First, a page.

What you need as a 20-something homebuyer doesn’t always match up when you’re in your 30s or 40s. Find out what you need to know at each stage with this expert guidance.
What you need from your home will change as your life changes. While no one can predict life’s curveballs, you can get great advice from veterans of the real estate industry. To find out how your real estate and mortgage considerations should change in your 20s, 30s, and 40s, we went straight to the source. These expert tips can help you make informed decisions, whether you’re a first-time buyer or ready for something different.
Real estate advice for 20-somethings
Make a broad plan. “My advice: Pay yourself first, then pay your bills, then you can have what’s left over for fun. If you have nothing left over for fun, then cut your bills or find a way to earn more money,” says Clark Bowman of Coldwell Banker Residential Real Estate in Sarasota, FL. “Save at least $5,000 to $10,000, then stop renting and buy your first house. Take out an FHA loan with 3.5% down or a conventional loan with 5% down. Look for a foreclosure or short sale that has some equity built in already. Then find a real estate agent who knows how to get you into the home of your dreams.”
Conquer the mortgage monster early, and choose your weapon wisely. “As a first-time buyer, it’s important to complete a preapproval early to determine what types of loans are available to you,” says Jason Knee, senior loan officer at Citizens Bank in Marlton, NJ. “It often makes sense to evaluate a few loan options, while considering the length of time you are likely to own the home. Fixed rates are the most popular, but if you plan to keep the home for less than 10 years, it may make sense to consider an adjustable-rate mortgage.”
Check your credit report. “One of the most important things you should do months ahead of home-buying season is to check your credit reports at Annualcreditreport.com. There, you can obtain your Equifax, Experian, and TransUnion credit reports for free,” says SaraEllen Hutchison, an attorney in Seattle, WA. Hutchison represents individuals with legal claims under the Fair Credit Reporting Act, a consumer protection measure. “It’s awful to find out right when you’re trying to buy your dream home that someone else’s collection accounts and bad debts are littered all over your credit report. This is often the result of a ‘mixed credit file,’ where the credit-reporting agency mixes up your credit file with someone else’s credit file in their big databases. Many younger and first-time homebuyers mistakenly believe that they should go to a credit-repair company and pay hundreds of dollars or more to ‘repair’ their credit in this situation. That’s the last place you should go if you have good credit but someone else is the problem.”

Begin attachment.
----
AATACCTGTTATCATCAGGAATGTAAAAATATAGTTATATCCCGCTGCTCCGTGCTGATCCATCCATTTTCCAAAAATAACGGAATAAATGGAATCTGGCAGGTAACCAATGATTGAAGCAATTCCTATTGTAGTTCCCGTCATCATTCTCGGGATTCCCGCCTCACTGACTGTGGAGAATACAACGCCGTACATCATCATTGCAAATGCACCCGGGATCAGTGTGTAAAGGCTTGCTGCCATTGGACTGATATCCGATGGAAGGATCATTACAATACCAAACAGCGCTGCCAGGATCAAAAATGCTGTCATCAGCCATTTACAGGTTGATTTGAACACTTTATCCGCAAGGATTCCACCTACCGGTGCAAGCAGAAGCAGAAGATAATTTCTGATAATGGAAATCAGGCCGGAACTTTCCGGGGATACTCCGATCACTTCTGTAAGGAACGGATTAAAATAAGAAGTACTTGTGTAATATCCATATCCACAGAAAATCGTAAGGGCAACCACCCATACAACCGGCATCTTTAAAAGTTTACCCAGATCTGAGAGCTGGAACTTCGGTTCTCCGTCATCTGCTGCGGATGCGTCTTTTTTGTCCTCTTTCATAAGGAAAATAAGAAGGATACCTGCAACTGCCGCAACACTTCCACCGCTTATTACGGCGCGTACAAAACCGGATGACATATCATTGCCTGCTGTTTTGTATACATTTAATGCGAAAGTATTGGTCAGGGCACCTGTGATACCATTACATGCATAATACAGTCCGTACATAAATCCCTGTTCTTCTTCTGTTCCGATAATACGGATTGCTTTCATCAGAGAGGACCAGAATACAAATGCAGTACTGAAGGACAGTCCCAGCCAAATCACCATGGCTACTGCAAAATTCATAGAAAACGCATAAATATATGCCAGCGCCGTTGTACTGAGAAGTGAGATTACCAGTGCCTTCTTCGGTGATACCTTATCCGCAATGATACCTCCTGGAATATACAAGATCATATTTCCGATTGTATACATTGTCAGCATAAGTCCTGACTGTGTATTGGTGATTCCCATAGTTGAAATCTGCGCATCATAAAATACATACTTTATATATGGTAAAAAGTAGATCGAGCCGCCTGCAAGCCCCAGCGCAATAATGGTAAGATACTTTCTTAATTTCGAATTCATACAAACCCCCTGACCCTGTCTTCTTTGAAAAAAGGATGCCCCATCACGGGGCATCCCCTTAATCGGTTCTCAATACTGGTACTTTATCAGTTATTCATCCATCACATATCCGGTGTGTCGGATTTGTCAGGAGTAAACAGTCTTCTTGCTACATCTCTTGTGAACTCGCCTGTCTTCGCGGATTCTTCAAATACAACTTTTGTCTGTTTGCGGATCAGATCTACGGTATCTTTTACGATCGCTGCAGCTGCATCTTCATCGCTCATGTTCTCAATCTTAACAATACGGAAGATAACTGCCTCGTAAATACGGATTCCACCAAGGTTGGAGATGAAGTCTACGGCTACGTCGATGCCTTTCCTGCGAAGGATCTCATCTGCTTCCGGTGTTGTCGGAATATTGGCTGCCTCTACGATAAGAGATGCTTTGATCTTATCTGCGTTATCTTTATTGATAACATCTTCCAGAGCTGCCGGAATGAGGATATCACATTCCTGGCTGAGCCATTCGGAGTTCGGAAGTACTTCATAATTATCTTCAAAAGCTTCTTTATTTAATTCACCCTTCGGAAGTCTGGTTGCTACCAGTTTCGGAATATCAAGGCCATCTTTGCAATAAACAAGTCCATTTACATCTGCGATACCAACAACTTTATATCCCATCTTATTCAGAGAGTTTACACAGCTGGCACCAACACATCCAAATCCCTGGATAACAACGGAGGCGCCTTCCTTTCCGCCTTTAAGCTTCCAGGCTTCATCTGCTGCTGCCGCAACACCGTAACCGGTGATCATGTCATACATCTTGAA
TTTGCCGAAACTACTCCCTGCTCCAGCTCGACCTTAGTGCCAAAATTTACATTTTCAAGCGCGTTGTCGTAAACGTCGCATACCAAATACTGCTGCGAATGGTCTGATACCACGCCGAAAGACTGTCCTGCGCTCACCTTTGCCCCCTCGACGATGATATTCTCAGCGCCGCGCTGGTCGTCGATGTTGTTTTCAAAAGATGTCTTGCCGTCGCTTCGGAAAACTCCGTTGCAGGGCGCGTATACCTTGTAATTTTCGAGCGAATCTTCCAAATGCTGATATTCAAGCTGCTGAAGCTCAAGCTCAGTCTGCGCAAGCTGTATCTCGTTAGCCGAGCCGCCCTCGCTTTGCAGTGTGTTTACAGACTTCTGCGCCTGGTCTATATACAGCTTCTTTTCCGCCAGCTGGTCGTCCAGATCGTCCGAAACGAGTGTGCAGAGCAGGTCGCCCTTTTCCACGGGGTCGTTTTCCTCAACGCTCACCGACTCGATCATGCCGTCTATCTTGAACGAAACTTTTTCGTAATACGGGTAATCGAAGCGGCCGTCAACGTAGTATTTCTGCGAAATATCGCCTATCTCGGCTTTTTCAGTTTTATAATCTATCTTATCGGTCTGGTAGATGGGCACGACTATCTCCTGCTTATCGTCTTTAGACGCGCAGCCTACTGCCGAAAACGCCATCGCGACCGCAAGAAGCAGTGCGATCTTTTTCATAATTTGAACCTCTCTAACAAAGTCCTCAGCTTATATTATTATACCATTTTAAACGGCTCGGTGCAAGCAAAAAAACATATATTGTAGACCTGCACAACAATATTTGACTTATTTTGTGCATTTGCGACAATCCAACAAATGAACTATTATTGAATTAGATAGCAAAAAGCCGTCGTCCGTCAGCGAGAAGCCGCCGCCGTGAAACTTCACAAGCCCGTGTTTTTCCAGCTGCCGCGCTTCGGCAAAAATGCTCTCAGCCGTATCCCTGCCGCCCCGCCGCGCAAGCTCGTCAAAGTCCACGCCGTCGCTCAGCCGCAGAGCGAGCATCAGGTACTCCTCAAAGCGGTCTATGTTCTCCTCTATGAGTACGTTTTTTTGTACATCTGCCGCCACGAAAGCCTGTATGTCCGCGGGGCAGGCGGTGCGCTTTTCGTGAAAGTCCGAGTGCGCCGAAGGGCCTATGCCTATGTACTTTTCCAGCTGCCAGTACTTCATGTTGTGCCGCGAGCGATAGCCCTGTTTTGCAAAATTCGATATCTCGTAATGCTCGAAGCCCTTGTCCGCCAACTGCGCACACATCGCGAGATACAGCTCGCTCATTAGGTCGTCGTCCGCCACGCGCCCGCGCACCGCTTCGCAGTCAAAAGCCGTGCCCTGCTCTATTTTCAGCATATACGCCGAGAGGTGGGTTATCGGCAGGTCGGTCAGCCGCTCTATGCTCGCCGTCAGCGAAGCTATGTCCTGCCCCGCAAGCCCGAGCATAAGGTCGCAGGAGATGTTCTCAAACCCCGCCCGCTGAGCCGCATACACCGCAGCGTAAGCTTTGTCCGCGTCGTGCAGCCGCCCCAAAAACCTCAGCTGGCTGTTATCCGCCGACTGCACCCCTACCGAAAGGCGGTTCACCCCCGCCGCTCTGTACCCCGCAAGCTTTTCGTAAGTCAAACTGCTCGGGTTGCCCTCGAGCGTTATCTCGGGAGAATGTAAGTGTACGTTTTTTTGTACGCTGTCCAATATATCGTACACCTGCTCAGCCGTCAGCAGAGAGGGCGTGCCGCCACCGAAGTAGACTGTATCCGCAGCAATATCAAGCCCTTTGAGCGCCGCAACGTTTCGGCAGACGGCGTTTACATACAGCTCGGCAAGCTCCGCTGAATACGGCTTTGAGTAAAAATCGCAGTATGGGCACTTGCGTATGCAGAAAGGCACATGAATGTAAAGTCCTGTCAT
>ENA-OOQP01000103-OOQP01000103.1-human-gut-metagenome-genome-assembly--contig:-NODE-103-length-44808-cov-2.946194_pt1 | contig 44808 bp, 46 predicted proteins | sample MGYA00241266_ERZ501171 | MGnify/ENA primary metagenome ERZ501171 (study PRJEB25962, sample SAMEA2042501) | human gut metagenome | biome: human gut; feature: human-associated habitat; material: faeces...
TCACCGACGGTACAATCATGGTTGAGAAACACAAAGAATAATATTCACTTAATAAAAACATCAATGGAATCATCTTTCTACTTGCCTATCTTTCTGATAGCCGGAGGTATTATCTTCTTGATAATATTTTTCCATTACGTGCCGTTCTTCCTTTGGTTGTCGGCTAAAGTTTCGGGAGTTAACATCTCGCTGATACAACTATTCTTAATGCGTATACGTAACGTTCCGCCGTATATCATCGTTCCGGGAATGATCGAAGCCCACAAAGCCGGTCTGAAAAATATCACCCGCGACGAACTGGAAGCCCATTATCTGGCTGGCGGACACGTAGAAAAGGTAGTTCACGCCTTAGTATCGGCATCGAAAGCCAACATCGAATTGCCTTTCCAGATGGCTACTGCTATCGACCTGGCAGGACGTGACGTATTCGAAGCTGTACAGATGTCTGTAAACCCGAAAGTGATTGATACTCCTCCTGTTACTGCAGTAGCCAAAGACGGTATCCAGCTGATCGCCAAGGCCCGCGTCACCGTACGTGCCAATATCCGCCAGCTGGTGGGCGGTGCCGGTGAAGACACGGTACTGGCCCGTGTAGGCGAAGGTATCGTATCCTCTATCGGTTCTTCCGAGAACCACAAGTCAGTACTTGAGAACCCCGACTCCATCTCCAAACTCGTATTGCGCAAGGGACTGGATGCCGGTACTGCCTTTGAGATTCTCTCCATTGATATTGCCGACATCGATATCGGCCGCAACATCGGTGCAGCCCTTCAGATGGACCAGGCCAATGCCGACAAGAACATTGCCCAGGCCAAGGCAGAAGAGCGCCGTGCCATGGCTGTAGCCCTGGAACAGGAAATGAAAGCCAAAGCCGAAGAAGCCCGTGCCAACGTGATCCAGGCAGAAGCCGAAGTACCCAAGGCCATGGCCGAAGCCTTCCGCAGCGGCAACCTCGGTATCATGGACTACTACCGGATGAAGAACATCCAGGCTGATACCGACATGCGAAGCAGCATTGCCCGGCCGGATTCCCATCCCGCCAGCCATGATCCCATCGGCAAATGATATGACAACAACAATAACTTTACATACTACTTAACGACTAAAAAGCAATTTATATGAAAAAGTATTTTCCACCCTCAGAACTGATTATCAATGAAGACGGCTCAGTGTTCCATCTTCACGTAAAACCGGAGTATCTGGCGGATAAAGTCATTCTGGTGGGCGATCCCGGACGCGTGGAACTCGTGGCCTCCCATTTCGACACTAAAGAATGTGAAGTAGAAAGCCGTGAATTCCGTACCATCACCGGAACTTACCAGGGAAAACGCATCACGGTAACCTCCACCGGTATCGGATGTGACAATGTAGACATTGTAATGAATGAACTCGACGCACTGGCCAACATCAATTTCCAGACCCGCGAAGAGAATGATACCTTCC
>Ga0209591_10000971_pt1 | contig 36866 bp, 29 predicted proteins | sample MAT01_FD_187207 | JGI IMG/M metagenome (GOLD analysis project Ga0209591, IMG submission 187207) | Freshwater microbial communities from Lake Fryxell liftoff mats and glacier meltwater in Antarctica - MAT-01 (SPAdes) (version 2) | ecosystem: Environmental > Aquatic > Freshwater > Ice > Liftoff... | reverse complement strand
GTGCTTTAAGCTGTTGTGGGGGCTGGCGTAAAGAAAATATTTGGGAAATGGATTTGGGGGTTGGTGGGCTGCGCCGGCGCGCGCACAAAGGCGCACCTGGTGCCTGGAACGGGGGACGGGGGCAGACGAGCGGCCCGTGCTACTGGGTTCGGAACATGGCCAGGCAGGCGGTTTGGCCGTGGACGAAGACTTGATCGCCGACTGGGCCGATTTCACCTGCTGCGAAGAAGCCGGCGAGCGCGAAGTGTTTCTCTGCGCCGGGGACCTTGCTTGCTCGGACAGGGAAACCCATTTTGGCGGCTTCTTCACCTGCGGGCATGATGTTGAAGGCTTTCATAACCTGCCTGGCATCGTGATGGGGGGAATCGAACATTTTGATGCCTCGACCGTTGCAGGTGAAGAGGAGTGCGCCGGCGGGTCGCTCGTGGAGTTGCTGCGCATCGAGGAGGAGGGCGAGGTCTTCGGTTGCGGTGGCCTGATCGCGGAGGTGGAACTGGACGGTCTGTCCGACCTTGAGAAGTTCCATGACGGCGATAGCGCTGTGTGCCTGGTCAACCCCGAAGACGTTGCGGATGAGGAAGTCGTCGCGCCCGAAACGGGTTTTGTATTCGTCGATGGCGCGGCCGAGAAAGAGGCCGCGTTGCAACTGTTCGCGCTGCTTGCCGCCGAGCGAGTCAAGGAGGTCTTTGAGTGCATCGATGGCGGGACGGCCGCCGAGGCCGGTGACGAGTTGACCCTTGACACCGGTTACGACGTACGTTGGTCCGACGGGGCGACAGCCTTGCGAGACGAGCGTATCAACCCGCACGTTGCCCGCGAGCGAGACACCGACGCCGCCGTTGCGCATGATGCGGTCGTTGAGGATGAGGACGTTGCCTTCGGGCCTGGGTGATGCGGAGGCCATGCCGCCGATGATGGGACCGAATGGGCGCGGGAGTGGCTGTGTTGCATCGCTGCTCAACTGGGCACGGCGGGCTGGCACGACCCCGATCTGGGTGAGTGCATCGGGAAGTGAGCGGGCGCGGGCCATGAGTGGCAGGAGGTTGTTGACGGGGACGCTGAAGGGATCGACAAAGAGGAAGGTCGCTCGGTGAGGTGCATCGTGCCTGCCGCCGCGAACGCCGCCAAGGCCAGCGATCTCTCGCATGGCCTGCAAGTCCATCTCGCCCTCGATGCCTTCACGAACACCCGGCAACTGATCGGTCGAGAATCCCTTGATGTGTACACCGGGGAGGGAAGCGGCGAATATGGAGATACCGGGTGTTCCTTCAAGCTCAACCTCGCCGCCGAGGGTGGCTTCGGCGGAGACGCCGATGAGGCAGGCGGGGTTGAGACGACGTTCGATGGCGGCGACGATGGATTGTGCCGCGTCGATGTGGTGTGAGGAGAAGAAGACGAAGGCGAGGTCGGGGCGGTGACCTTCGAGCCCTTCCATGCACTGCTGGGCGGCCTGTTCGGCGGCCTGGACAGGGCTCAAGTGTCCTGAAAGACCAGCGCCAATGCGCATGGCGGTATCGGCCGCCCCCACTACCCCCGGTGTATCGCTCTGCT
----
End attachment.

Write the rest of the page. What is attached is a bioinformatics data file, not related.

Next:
Consider a new-construction home. New homes need much less maintenance and should not need any major improvements for years to come. They also are more energy-efficient and save on your energy costs. Plus, many builders offer help with closing costs and have different financing options with their preferred lenders. But there are other benefits too. Your homeowners insurance could be cheaper as well.
Make sure you have a financial cushion for unexpected costs. In your 20s, saving your down payment can be a strain. But you’ll also have the additional costs of homeownership: furnishing your home, buying lawn equipment, maintenance, and more. It’s important to understand these potential costs and plan for them. One option? Ask the sellers to include a home warranty — even if you’re buying new construction. “For a financially stretched first-time homebuyer, it’s important to know that a home warranty covers what homeowners insurance doesn’t: the repair and replacement of home systems and appliances,” says Dave Quandt, vice president of field operations at American Home Shield, a warranty provider.